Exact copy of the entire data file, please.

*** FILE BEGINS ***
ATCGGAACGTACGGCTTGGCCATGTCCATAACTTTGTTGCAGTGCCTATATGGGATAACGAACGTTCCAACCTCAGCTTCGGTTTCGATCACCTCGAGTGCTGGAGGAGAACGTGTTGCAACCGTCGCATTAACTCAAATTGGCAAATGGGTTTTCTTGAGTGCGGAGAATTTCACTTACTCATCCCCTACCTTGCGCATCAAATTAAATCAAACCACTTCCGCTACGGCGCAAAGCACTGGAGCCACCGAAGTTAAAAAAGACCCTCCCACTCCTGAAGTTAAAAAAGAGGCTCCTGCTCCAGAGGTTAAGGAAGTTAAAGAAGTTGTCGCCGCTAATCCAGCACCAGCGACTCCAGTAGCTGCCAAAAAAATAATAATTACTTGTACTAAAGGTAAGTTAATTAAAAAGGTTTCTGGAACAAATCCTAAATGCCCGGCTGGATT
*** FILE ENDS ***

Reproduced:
ATCGGAACGTACGGCTTGGCCATGTCCATAACTTTGTTGCAGTGCCTATATGGGATAACGAACGTTCCAACCTCAGCTTCGGTTTCGATCACCTCGAGTGCTGGAGGAGAACGTGTTGCAACCGTCGCATTAACTCAAATTGGCAAATGGGTTTTCTTGAGTGCGGAGAATTTCACTTACTCATCCCCTACCTTGCGCATCAAATTAAATCAAACCACTTCCGCTACGGCGCAAAGCACTGGAGCCACCGAAGTTAAAAAAGACCCTCCCACTCCTGAAGTTAAAAAAGAGGCTCCTGCTCCAGAGGTTAAGGAAGTTAAAGAAGTTGTCGCCGCTAATCCAGCACCAGCGACTCCAGTAGCTGCCAAAAAAATAATAATTACTTGTACTAAAGGTAAGTTAATTAAAAAGGTTTCTGGAACAAATCCTAAATGCCCGGCTGGATT